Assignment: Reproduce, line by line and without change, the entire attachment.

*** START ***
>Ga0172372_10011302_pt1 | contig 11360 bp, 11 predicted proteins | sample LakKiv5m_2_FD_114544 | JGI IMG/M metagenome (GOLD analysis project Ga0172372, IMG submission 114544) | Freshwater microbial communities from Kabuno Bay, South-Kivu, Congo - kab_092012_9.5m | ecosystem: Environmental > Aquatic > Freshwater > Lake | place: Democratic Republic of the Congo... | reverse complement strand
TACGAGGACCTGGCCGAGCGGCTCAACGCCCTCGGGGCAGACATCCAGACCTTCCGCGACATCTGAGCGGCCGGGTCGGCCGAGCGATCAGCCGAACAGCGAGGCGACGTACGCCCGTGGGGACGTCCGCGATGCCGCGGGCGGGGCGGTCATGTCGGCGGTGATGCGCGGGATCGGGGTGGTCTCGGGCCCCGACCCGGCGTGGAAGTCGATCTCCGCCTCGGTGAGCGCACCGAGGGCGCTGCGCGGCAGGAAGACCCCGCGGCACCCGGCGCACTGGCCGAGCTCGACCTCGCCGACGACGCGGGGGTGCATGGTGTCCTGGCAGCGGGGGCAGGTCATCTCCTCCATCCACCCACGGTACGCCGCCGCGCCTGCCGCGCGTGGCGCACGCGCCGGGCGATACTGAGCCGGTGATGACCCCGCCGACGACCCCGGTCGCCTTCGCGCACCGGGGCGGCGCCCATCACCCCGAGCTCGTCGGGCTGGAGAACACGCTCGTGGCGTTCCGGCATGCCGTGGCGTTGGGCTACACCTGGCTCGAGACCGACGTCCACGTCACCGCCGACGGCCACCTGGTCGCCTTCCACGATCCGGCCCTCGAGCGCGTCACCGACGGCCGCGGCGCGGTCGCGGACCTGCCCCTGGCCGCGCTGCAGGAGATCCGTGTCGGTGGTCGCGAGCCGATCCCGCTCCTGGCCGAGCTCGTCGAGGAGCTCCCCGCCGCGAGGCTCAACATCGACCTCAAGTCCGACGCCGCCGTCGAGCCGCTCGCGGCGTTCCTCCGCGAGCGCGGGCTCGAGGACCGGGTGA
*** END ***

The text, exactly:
>Ga0172372_10011302_pt1 | contig 11360 bp, 11 predicted proteins | sample LakKiv5m_2_FD_114544 | JGI IMG/M metagenome (GOLD analysis project Ga0172372, IMG submission 114544) | Freshwater microbial communities from Kabuno Bay, South-Kivu, Congo - kab_092012_9.5m | ecosystem: Environmental > Aquatic > Freshwater > Lake | place: Democratic Republic of the Congo... | reverse complement strand
TACGAGGACCTGGCCGAGCGGCTCAACGCCCTCGGGGCAGACATCCAGACCTTCCGCGACATCTGAGCGGCCGGGTCGGCCGAGCGATCAGCCGAACAGCGAGGCGACGTACGCCCGTGGGGACGTCCGCGATGCCGCGGGCGGGGCGGTCATGTCGGCGGTGATGCGCGGGATCGGGGTGGTCTCGGGCCCCGACCCGGCGTGGAAGTCGATCTCCGCCTCGGTGAGCGCACCGAGGGCGCTGCGCGGCAGGAAGACCCCGCGGCACCCGGCGCACTGGCCGAGCTCGACCTCGCCGACGACGCGGGGGTGCATGGTGTCCTGGCAGCGGGGGCAGGTCATCTCCTCCATCCACCCACGGTACGCCGCCGCGCCTGCCGCGCGTGGCGCACGCGCCGGGCGATACTGAGCCGGTGATGACCCCGCCGACGACCCCGGTCGCCTTCGCGCACCGGGGCGGCGCCCATCACCCCGAGCTCGTCGGGCTGGAGAACACGCTCGTGGCGTTCCGGCATGCCGTGGCGTTGGGCTACACCTGGCTCGAGACCGACGTCCACGTCACCGCCGACGGCCACCTGGTCGCCTTCCACGATCCGGCCCTCGAGCGCGTCACCGACGGCCGCGGCGCGGTCGCGGACCTGCCCCTGGCCGCGCTGCAGGAGATCCGTGTCGGTGGTCGCGAGCCGATCCCGCTCCTGGCCGAGCTCGTCGAGGAGCTCCCCGCCGCGAGGCTCAACATCGACCTCAAGTCCGACGCCGCCGTCGAGCCGCTCGCGGCGTTCCTCCGCGAGCGCGGGCTCGAGGACCGGGTGA